Review: ‘Prince of Persia: The Sands of Time’
I found myself interested in seeing Prince of Persia: The Sands of Time
entirely based on the trailer, and the engaging banter between Jake Gyllenhaal and Gemma Arterton. Not being a game player, I had no frame of reference and therefore no preconceived notions when I sat down to watch the Disney production. The visuals, largely CGI-generated, are enticing, with enough period costuming and countless extras to make it feel like a timeless Persia of story and legend.
The movie was considered a disappointment, opening weakly and garnering mixed reviews. Now, Disney Home Entertainment is releasing the film Tuesday as a single-disc Blu-ray or a combo pack. Gyllenhaal’s acrobatics makes it clear he would have been an excellent replacement for Toby Maguire in the second [[[Spider-Man]]] film, as he leaps, jumps, and acrobatically performs as Prince Dastan. While he does not at all look Persian, he also is the most empathic member of the cast, constantly looking at people with gentle eyes.
An orphan whose bravery impressed the King, he was taken into the palace and made a brother to the King’s sons. As we open the film, they have been manipulated to attack Alamut to end their treachery. Dastan, though, discovers Princess Tamnia (Arterton), attempting to hide a special dagger. From that point on, the story becomes a standard high-octane adventure story mixed with the Princess’ spiritual responsibilities. Of course, the twin themes mesh into a noisy climax set at the Hourglass of the world, or whatever it’s called.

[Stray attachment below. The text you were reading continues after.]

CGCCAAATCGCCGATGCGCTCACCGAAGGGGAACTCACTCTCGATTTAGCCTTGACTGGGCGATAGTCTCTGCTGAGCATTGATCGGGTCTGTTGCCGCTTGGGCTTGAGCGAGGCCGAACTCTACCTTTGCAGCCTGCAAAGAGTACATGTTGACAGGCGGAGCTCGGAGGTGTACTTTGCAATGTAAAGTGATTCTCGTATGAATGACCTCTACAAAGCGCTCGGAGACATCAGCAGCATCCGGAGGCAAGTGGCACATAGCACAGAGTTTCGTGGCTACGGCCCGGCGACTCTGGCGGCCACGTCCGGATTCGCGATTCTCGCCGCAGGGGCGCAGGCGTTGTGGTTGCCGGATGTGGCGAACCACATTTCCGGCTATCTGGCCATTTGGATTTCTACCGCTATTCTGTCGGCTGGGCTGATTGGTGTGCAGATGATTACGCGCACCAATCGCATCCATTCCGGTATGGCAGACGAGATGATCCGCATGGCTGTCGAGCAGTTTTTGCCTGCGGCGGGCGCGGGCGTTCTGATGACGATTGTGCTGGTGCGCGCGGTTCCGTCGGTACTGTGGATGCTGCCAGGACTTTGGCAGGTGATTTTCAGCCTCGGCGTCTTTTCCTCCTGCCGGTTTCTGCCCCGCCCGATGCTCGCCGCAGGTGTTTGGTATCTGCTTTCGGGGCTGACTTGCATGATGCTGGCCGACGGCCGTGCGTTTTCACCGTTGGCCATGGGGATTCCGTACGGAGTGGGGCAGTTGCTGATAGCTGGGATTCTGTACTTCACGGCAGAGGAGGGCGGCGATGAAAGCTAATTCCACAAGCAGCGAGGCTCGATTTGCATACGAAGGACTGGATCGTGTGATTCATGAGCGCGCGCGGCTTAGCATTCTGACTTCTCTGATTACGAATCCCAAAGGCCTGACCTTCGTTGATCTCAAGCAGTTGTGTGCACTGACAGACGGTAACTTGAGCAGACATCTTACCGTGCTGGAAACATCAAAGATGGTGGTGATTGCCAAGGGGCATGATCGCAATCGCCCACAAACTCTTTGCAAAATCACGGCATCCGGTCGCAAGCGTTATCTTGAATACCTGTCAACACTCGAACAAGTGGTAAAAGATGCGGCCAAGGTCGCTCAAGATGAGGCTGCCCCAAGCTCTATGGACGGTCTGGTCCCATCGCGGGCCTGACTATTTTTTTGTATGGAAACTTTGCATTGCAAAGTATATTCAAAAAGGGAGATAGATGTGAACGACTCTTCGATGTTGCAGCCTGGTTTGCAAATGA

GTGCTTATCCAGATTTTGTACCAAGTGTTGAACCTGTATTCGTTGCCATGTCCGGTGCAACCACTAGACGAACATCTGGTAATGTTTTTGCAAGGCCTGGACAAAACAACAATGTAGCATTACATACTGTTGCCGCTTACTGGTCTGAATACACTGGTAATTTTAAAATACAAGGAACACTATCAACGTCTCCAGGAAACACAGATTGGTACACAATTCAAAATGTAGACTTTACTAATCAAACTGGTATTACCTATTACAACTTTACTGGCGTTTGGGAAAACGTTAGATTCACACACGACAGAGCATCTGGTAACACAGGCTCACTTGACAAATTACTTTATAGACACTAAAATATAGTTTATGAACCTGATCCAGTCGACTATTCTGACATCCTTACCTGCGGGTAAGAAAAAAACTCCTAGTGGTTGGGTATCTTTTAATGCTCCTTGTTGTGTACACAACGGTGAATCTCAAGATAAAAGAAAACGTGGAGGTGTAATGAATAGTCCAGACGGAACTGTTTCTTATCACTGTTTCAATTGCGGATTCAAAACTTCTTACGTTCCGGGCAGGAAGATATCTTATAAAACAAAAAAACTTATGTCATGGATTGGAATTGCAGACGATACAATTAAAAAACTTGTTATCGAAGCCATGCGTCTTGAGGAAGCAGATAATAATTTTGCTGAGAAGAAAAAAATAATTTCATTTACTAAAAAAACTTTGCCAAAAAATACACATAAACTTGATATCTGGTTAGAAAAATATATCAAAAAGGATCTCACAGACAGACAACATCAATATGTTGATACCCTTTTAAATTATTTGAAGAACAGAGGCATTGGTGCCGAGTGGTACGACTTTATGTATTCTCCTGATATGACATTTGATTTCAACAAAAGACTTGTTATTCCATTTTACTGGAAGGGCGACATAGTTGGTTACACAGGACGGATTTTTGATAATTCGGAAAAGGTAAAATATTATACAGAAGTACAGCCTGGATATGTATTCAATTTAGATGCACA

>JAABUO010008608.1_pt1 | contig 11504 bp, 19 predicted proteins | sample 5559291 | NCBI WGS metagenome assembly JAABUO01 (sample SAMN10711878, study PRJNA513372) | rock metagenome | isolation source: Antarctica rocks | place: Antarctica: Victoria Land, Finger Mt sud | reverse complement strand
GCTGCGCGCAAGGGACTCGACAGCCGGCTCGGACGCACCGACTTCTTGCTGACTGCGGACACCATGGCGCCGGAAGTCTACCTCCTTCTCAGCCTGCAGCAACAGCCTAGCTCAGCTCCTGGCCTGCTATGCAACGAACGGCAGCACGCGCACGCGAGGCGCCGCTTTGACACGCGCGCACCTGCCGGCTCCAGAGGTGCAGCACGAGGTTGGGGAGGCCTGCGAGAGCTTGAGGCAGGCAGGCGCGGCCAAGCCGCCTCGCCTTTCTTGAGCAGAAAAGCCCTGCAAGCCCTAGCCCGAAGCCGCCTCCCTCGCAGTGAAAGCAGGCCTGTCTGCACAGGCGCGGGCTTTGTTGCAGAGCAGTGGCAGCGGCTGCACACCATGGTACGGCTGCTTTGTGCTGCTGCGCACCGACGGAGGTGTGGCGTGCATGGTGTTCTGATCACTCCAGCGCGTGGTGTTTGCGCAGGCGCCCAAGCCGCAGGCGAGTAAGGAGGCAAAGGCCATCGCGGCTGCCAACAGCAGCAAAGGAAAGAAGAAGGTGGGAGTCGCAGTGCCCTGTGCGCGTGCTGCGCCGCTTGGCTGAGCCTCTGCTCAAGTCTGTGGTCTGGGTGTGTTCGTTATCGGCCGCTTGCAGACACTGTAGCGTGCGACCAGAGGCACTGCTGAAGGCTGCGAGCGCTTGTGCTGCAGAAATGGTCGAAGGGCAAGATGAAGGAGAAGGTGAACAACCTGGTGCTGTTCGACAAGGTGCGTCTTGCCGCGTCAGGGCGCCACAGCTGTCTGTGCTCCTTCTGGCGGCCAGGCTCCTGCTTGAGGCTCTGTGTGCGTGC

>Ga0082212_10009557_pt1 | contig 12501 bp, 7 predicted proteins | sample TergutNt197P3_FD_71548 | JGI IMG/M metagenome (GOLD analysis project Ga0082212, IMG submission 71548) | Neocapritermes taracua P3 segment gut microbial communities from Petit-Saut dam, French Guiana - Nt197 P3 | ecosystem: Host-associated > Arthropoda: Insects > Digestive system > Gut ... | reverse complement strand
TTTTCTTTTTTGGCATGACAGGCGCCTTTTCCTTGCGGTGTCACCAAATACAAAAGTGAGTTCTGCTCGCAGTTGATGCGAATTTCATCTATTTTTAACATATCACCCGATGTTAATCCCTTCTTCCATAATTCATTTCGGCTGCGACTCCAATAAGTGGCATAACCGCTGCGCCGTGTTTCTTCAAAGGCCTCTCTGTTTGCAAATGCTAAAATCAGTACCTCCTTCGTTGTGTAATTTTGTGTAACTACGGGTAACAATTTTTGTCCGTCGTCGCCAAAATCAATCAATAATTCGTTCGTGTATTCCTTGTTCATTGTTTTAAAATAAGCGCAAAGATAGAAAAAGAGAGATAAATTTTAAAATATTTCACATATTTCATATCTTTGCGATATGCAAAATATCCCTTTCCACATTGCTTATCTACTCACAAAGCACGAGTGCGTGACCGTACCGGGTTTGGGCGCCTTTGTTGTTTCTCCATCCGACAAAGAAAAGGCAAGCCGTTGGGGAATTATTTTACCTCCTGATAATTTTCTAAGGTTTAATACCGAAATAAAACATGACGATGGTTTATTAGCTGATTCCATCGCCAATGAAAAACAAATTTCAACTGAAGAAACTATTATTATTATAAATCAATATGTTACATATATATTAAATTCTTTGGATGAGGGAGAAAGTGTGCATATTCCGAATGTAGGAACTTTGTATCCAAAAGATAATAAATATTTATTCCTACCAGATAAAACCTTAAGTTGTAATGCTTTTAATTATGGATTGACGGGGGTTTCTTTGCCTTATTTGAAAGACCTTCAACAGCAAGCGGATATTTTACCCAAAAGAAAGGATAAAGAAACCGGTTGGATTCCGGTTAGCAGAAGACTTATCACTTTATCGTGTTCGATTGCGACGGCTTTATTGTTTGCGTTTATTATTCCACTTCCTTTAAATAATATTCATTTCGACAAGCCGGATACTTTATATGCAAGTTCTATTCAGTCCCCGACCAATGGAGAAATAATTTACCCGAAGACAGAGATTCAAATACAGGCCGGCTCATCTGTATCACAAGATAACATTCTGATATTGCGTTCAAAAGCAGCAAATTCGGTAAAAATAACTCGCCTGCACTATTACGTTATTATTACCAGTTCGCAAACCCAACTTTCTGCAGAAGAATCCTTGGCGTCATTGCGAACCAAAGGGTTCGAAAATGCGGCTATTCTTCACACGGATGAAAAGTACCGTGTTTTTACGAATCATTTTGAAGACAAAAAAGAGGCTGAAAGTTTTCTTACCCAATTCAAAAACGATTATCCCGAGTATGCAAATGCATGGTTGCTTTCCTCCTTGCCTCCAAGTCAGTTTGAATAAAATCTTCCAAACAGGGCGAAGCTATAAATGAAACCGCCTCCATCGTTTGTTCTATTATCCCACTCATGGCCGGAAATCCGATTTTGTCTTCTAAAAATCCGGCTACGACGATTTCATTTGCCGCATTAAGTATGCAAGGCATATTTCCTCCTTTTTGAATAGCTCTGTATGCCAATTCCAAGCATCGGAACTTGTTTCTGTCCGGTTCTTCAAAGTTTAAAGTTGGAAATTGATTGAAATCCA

The film is populated with stock types, the wise father, treacherous Uncle (Ben Kingsley, phoning it in), cannon fodder brothers — Tus (Richard Coyle) and Garsiv (Toby Kebbell) — and comic relief in the form of a gambler (Alfred Molina) who rails against taxes. Dastan’s greatest obstacle seems to be surviving the central casting figures to defeat the leader of the Hassansins in an overly drawn out set piece.
All the banter that appealed in the trailer was never expanded upon or deepened in the actual film and Tamina rarely acts like a princess or the keeper of a legendary trust. She certainly cowers well, though.
Director Mike Newell seemed to go out of his way to give us anything fresh and original, so scenes were reminiscent of many other genre features or even other video games. None of the characters rise above their roles so the end result is a mediocre popcorn experience.
On blu-ray, the film looks lovely, especially the exterior settings of the various kingdoms. This is one of the strongest video transfers I‘ve seen in a while. The single blu-ray contains one extra: a 1:30 deleted scene while the version in the combo pack also comes with the CineExplore feature. The Sands of Time offers up about two hours of extra material, some 40 behind-the-scenes tidbits about how the film was constructed. The annoying aspect, though, is that you have to literally sit through the film and look for a dagger icon, which triggers that moment’s video tidbit. There’s no other way to access it as there should be which makes it quite vexing. The standard DVD in the combo pack contains the obligatory Making Of featurette, which reuses much of the same material.